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Dust in the Wind

Dust in the Wind


The South Point of the Big Island of Hawaii is a mysterious place.  Not in that we lack knowledge about it, but rather that it has many layers.  It is the southernmost part of the United States, a triangular jut of land on the flank of Mauna Loa, sloping gently downhill until ending abruptly in cliffs were it meets the sea.  The word ‘windswept’ is defined by this landscape, where the wind, uncontested for thousands of miles, is finally broken.  It is open and grassy, and what few hardy trees and shrubs exist grow sideways. 

Ranchers are the current occupants.  The joke is that if the wind stops, the cows will fall over.  A windfarm stands guard at one edge.  Along the only road is a space tracking and communications ground station, little more than two antennas and a blockhouse.  At the end of the road, you encounter the second natural force that shapes the landscape.  Huge ocean swells rhythmically pound the land, angry at the audaciousness of Pele’s creation.  The currents here are strong and the water is crystal clear, forced up from the depths of the Pacific.  For this reason, fishing is and always has been exceptional, though hazardous.

Stone anchor handles carved by ancient Hawaiians

This area is thought to be the first habitation of the ancient Hawaiians.  The story goes that Polynesians from the south Pacific found Hawaii by following the migratory kolea (plover) bird.  The kolea winters in several locations, including Hawaii, and travels to Alaska in the summer to breed.  Fortunately for these early explorers, they did not have to sail all the way to Alaska before reaching new land.  South Point, with its excellent fishing, was a good location to found a new colony that could survive until the crops they brought with them could mature.  Ruins of this settlement dot the landscape, including heiau temples and many walls.  A unique archeological feature here is stone anchors.  Fisherman could easily be swept into the open ocean by the strong currents, likely to never be seen again.  Before carefully lowering their boats down the cliff, they would tie it to a rope that extended to one of these stone anchors on shore.

This area holds another gem, one that my wife and I were determined to see: a green sand beach.  Unless you have 4-wheel drive, you have two options, paying $30 per person ($40 if you do not want to wait for a large group of people) to a local who will shuttle you there and back, or a 2.5 mi mostly flat hike.  The sun and wind are unrelenting, but I would highly recommend the hike.  Just bring plenty of sunscreen, water, a few snacks, and a flashlight/headlamp if it’s getting late.

We set out with a few hours of sunlight left,  late enough that the merciless sun was waning.  Walking toward the ocean, we passed what was once a US military outpost, now reduced to concrete slabs.  We then turned northeast to follow the coast.  The wind was in our faces and battered our ears like a brown noise generator turned to nearly unbearable levels.  Our path led through deep orange trenches, dug out of the green grasslands by the locals’ trucks.  Salt kicked up from the thunderous waves slowly coated our glasses and gear while kolea skittered out of our way.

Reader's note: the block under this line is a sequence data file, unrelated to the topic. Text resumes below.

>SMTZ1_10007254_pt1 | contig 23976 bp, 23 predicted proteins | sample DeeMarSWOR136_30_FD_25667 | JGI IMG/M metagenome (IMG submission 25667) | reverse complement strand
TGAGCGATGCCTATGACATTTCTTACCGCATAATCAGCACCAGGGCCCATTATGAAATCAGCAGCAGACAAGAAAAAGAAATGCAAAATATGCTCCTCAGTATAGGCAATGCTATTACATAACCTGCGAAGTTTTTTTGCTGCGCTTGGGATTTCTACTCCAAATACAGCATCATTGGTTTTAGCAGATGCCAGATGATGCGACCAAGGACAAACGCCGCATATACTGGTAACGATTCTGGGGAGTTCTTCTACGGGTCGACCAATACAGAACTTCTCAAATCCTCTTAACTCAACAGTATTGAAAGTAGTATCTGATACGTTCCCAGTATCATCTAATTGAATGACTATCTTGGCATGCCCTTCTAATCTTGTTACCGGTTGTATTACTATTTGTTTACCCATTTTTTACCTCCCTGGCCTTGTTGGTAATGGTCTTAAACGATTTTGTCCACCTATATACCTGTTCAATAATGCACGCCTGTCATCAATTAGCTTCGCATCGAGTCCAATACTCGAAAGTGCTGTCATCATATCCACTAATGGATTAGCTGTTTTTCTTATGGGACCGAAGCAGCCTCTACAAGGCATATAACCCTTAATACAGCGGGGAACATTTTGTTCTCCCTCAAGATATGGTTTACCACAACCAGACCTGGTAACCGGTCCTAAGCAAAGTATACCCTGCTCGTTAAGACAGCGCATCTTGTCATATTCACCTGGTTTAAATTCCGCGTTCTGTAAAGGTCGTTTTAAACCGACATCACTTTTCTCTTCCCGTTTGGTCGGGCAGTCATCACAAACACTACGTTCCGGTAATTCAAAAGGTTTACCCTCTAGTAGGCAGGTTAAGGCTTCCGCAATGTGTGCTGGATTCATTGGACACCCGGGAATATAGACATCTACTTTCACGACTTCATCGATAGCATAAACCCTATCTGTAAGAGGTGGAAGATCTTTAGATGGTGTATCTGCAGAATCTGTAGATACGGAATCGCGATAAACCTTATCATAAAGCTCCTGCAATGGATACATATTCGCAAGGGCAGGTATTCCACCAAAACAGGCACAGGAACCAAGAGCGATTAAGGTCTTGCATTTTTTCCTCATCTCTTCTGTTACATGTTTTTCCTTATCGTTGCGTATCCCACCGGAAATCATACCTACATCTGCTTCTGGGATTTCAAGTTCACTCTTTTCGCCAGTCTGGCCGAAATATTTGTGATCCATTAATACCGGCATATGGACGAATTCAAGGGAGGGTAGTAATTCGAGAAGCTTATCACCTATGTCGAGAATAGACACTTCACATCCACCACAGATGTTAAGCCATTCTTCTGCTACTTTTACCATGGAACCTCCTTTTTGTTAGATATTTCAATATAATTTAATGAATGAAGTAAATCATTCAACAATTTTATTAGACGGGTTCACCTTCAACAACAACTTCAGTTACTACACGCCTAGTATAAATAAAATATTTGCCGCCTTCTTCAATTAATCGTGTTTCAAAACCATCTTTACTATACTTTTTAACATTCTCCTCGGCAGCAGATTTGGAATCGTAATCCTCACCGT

As we moved through this landscape, you could feel its ancient and timeless presence.  The ruins of a civilization to our left bearing witness and testament to the eternal battle of land and water to our right.  Forcing our way through the wind felt like we were struggling through eons of time.  The song “Dust in the Wind” was so apropos that it spontaneously sprang forth in both our minds, where it refused to be dislodged until long after our trip was over.  “…just a drop of water in an endless sea. All we do crumbles to the ground though we refuse to see.”  Slowly but relentlessly, the wind coated us with dust until we too were part of the song.

At last we stood above a large cove calved from the side of a little greenish hill.  A careful scramble down the cliff-face, hunkering down with each monstrous gale, delivered us to the beach.  Olivine, a mineral deposited by the volcano, eroded from the hillside, and polished by the waves, is what gives this location its color.  However, as lovely as it was, what made the trip truly worth the effort was the tremendous display of power by the natural elements.  The livid, frothy water battered about the cove, while powerful gusts showered us with dust and salt, and the sun lit up the hill with a blinding glow.

Green Sand Beach

Once we had our fill, we were offered a cheap ride to our car in the back of a truck.  By then, the sun was low, so we figured it would be nicer than a night hike.  Along the bumpy ride back, we were presented with a spectacular sunset, the colors of an Adirondack fall that deepened to a majestic purple set against the bowing green grasses.  Just as the first stars broke through the firmament, we made it back to our car.

Reality set back in as the power of the landscape faded to black.  Our minds were full but we realized our stomachs were not.  It was a long, contemplative drive to the nearest food.


Getting There:

Take Mamalahoa Hwy (Rte 11) to west of Naalehu, turn south on South Point Road and park at the end of the pavement.

South Point GPS Coordinates: 18.910728, -155.680750

Green Sand Beach GPS Coordinates: 18.936148, -155.646401

Nearest Recommended Restaurant: Hana Hou Restaurant in Naalehu (closes at 7 pm)

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